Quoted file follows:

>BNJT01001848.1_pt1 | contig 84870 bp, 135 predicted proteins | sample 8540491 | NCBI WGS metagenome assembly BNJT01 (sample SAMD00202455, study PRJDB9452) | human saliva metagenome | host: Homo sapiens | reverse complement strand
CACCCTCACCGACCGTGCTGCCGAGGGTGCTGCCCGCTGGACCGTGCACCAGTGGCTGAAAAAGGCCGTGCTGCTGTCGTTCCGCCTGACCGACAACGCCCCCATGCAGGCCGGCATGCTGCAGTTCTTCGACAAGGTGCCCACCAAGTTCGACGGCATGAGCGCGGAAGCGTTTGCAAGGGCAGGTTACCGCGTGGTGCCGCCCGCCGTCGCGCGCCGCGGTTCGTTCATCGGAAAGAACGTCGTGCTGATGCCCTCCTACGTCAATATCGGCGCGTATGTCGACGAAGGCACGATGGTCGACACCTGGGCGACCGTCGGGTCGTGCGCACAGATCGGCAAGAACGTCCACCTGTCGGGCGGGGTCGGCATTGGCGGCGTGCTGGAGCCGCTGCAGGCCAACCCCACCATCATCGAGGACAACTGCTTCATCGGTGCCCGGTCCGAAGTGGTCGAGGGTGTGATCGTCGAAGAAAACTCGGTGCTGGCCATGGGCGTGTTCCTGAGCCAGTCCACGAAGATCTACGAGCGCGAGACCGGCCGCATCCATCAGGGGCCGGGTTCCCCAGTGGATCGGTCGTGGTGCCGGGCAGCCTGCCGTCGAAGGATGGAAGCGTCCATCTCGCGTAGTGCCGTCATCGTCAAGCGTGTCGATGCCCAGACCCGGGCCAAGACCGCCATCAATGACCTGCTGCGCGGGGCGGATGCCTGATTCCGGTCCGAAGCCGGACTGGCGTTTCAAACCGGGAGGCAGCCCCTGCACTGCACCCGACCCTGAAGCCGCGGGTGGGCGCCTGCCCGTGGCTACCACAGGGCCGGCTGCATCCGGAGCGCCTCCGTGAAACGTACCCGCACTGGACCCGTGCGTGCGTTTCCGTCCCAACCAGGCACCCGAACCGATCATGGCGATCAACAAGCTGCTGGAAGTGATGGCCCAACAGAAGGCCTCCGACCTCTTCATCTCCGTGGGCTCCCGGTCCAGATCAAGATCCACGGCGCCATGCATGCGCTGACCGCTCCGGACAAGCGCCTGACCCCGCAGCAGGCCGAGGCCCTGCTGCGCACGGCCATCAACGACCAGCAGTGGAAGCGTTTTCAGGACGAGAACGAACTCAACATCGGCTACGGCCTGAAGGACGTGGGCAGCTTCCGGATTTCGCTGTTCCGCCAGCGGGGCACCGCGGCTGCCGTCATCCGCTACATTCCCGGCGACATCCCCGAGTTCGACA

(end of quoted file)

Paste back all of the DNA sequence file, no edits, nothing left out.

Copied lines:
>BNJT01001848.1_pt1 | contig 84870 bp, 135 predicted proteins | sample 8540491 | NCBI WGS metagenome assembly BNJT01 (sample SAMD00202455, study PRJDB9452) | human saliva metagenome | host: Homo sapiens | reverse complement strand
CACCCTCACCGACCGTGCTGCCGAGGGTGCTGCCCGCTGGACCGTGCACCAGTGGCTGAAAAAGGCCGTGCTGCTGTCGTTCCGCCTGACCGACAACGCCCCCATGCAGGCCGGCATGCTGCAGTTCTTCGACAAGGTGCCCACCAAGTTCGACGGCATGAGCGCGGAAGCGTTTGCAAGGGCAGGTTACCGCGTGGTGCCGCCCGCCGTCGCGCGCCGCGGTTCGTTCATCGGAAAGAACGTCGTGCTGATGCCCTCCTACGTCAATATCGGCGCGTATGTCGACGAAGGCACGATGGTCGACACCTGGGCGACCGTCGGGTCGTGCGCACAGATCGGCAAGAACGTCCACCTGTCGGGCGGGGTCGGCATTGGCGGCGTGCTGGAGCCGCTGCAGGCCAACCCCACCATCATCGAGGACAACTGCTTCATCGGTGCCCGGTCCGAAGTGGTCGAGGGTGTGATCGTCGAAGAAAACTCGGTGCTGGCCATGGGCGTGTTCCTGAGCCAGTCCACGAAGATCTACGAGCGCGAGACCGGCCGCATCCATCAGGGGCCGGGTTCCCCAGTGGATCGGTCGTGGTGCCGGGCAGCCTGCCGTCGAAGGATGGAAGCGTCCATCTCGCGTAGTGCCGTCATCGTCAAGCGTGTCGATGCCCAGACCCGGGCCAAGACCGCCATCAATGACCTGCTGCGCGGGGCGGATGCCTGATTCCGGTCCGAAGCCGGACTGGCGTTTCAAACCGGGAGGCAGCCCCTGCACTGCACCCGACCCTGAAGCCGCGGGTGGGCGCCTGCCCGTGGCTACCACAGGGCCGGCTGCATCCGGAGCGCCTCCGTGAAACGTACCCGCACTGGACCCGTGCGTGCGTTTCCGTCCCAACCAGGCACCCGAACCGATCATGGCGATCAACAAGCTGCTGGAAGTGATGGCCCAACAGAAGGCCTCCGACCTCTTCATCTCCGTGGGCTCCCGGTCCAGATCAAGATCCACGGCGCCATGCATGCGCTGACCGCTCCGGACAAGCGCCTGACCCCGCAGCAGGCCGAGGCCCTGCTGCGCACGGCCATCAACGACCAGCAGTGGAAGCGTTTTCAGGACGAGAACGAACTCAACATCGGCTACGGCCTGAAGGACGTGGGCAGCTTCCGGATTTCGCTGTTCCGCCAGCGGGGCACCGCGGCTGCCGTCATCCGCTACATTCCCGGCGACATCCCCGAGTTCGACA